42. Siraj — on 14th July, 2006 at 5:40 pm  

    By the way, why are writers like Delwaar Hussein not published in the Guardian, but Faisal Bodi and Bunglawala are? What purchase do they have over the Guardian editors? You would think they would like to help beleagured Muslims find a platform and challenge policies detrimental to integration and progressive causes.

  43. Arif — on 14th July, 2006 at 6:02 pm  

    Siraj, I don’t share your view of the MCB. From my point of view they are an organisation of the establishment. It is in the unenviable position of trying to represent Muslims, which means they have to choose between the rules of the establishment which funds and consults them (being “moderate”), of disciplining Muslims on behalf of the establishment, and of representing the views of Muslims who are often alienated from this establishment. Expending effort to show it isn’t “moderate”, misses the point for me – that its greatest value would be to provide a means of democratic representation and engagement for alienated Muslims.

    The ideology you refer to is “us” v “them” and it is dangerous because it is supremacist. But if we make out that this is a Muslim problem, then we are using the same ideology ourselves – denying that we are a common humanity in order to justify attacks on those we fear. My message of concern for humanity extends to you, me, New Labour, the MCB, Kadima, Bush and the Muslim radical. I don’t think that it is harder to convince the Muslim radical to share this than some of the others on the list. Should I give up on all of them?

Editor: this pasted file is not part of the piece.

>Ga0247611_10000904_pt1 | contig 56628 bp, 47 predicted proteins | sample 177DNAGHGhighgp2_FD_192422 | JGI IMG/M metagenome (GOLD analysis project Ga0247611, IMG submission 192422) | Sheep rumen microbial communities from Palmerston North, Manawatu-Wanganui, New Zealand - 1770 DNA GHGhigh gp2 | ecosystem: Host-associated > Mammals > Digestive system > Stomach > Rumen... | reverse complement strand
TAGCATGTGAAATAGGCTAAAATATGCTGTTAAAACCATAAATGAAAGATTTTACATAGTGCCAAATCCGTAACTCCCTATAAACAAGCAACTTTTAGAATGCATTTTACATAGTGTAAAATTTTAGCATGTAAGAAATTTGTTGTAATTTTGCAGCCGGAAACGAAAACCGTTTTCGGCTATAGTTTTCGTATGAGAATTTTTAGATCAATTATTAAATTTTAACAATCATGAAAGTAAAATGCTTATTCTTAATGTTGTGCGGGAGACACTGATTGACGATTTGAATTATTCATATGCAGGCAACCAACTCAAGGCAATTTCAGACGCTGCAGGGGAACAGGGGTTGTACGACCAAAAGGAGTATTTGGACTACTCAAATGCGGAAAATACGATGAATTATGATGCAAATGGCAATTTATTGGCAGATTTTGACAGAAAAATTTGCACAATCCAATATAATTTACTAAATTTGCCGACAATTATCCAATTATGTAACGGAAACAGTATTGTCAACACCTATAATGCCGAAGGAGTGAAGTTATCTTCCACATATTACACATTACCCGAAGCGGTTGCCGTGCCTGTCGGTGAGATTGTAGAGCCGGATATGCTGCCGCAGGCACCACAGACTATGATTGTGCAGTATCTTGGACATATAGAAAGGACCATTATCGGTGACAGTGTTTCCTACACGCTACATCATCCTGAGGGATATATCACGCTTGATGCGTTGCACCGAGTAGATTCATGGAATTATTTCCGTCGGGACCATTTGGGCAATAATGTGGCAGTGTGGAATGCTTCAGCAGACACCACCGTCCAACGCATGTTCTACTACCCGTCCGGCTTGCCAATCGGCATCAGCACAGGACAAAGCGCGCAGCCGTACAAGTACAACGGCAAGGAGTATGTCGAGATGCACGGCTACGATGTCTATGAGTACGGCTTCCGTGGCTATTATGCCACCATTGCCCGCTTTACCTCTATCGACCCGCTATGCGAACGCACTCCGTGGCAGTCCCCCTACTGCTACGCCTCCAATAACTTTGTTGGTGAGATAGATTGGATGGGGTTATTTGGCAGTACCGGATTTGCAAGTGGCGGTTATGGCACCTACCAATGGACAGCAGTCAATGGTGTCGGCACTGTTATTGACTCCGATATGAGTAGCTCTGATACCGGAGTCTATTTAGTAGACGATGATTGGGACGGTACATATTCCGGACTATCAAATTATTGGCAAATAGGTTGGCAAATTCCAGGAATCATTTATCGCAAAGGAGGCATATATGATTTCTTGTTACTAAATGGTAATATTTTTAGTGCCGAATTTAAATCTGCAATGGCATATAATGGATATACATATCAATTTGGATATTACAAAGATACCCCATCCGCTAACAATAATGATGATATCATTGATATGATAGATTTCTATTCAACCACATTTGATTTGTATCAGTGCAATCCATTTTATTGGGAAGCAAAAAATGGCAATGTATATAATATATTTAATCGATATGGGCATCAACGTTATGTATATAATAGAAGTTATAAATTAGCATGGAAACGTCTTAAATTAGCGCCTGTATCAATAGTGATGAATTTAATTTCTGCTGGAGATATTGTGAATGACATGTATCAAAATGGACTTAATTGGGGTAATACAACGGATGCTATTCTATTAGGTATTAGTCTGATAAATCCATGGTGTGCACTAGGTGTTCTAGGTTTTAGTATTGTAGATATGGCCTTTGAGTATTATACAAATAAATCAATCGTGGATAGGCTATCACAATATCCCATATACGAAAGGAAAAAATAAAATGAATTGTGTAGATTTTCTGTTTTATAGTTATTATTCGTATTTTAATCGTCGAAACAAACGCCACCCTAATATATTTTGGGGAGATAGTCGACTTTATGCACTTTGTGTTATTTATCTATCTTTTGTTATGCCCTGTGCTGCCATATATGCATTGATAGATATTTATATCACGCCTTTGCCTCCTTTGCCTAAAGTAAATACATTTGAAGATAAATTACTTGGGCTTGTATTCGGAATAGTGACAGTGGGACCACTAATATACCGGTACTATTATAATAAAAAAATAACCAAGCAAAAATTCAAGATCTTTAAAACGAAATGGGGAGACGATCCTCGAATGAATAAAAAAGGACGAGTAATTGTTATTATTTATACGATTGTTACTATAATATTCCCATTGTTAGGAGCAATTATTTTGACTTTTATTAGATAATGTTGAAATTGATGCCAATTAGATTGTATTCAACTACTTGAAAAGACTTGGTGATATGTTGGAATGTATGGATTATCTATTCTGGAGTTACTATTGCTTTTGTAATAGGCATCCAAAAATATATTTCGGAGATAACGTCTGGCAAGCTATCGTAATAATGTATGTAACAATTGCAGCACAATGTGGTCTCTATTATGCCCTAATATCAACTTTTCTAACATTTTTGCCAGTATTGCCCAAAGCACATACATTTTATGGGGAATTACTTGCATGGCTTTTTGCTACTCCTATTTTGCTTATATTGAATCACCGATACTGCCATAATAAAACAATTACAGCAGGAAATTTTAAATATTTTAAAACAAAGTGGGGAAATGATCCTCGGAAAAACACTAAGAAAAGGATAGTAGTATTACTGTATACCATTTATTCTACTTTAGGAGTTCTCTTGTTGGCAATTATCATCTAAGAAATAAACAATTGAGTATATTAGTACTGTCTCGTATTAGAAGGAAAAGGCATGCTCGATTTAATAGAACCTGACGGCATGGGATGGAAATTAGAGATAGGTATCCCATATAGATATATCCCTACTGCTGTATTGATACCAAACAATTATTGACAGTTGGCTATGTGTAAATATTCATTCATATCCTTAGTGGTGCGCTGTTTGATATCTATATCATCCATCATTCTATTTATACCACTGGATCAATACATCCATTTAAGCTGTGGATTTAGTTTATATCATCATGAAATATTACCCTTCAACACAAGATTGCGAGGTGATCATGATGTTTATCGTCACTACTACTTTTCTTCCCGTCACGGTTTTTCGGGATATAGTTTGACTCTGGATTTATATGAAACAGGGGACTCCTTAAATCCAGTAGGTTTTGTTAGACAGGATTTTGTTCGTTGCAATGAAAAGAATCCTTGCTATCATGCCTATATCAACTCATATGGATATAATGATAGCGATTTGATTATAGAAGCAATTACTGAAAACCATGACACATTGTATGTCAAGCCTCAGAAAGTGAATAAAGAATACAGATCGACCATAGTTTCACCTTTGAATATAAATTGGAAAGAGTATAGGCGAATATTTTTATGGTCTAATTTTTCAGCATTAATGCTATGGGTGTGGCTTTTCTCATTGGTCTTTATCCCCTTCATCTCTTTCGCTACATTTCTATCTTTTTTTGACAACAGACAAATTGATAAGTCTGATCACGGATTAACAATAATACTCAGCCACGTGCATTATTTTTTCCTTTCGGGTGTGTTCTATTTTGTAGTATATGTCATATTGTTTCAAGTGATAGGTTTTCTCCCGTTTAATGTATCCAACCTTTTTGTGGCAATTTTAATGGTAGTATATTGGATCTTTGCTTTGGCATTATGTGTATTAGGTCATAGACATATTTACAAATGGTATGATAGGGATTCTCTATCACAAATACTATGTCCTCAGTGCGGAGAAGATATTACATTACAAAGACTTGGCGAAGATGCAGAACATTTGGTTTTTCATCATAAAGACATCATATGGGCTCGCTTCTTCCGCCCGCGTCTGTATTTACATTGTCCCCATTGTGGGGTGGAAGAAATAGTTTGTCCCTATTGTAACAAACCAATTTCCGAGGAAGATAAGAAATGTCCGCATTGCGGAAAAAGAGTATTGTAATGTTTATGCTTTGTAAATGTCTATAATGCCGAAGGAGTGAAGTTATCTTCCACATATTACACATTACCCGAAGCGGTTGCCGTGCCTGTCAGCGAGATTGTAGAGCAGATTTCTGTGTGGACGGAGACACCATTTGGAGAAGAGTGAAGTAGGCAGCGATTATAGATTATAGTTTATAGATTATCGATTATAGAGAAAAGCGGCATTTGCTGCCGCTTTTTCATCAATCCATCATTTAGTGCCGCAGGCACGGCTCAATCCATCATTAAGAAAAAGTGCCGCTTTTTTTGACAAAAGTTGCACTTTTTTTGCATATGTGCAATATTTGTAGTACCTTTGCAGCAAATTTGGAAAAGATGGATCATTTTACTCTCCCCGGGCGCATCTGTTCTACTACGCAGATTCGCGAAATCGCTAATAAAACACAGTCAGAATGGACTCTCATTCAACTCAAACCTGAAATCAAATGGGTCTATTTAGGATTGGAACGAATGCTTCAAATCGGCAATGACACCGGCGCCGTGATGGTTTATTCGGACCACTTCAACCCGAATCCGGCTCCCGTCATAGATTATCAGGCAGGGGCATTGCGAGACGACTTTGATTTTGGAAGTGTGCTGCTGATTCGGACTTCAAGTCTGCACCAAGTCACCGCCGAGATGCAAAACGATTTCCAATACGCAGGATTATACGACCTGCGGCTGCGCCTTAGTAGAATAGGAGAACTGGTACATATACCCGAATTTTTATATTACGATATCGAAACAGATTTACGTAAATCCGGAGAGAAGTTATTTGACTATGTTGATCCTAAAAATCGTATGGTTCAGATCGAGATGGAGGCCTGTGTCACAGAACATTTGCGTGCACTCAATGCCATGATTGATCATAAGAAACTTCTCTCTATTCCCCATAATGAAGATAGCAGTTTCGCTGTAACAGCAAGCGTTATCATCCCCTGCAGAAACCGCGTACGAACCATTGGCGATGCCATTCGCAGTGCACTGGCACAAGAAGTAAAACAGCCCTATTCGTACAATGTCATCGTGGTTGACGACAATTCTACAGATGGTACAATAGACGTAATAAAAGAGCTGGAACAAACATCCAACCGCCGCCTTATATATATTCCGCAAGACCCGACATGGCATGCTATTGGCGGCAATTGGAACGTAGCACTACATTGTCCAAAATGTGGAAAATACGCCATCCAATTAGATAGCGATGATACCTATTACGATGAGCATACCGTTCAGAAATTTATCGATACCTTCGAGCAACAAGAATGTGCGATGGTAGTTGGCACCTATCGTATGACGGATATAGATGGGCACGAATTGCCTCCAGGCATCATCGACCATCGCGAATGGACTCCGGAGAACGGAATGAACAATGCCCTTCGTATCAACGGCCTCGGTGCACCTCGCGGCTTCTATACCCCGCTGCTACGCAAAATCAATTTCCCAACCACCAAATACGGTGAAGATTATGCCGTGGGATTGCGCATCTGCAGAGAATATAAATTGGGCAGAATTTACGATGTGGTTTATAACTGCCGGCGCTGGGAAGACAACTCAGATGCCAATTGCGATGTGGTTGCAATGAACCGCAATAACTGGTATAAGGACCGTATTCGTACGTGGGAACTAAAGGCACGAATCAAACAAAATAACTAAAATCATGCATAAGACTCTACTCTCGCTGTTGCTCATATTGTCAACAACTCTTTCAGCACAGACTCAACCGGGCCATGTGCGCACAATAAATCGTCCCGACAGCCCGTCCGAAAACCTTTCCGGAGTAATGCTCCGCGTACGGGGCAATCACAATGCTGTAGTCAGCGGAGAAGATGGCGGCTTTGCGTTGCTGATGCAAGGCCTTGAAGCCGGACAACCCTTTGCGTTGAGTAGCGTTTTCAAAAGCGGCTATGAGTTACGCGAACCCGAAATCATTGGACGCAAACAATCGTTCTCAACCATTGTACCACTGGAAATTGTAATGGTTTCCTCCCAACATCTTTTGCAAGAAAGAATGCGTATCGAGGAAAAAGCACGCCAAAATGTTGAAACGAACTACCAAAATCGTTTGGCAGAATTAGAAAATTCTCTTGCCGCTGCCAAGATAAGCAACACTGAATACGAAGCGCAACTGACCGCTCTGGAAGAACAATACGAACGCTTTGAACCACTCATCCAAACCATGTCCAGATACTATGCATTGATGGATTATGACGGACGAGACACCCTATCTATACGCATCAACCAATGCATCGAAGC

niazmala, thanks for the potted history. Your posts are very informative. I am not a lawyer, but it seems that if Pinochet can be arrested in the UK for what took place in the 1970s despite being given a full amnesty by Chile and representations from the Chilean Government for his release, then any war criminal should. Has Amnesty International been involved? Which law would we need to change to enable the police to arrest him?

  44. Siraj — on 14th July, 2006 at 6:11 pm  

    I dont follow your logic Arif on the issue of ‘making out that this is a Muslim problem’. When it deals with combatting the supremacist thought system, it is a Muslim problem in as much as it is Muslims that have to repudiate that from within.

  45. Fe'reeha — on 14th July, 2006 at 6:27 pm  

    MCB indeed has some serious problems in their structure and working procedures.
    To start with, most of the MCB is run by family members and friends. For example, if Mr Bunglawala is the Media Secretary (Head of the Media committee) his wife was working as the Press Officer. Now this post belongs to his sister.
    Similarly, the finance Secretary’s daughter also works on a funded project. Another committee of MCB is run by husband, wife and brother-in-law. So the idea of “brother-hood” is quite literally prevalent.
    Most of the things remain in the family.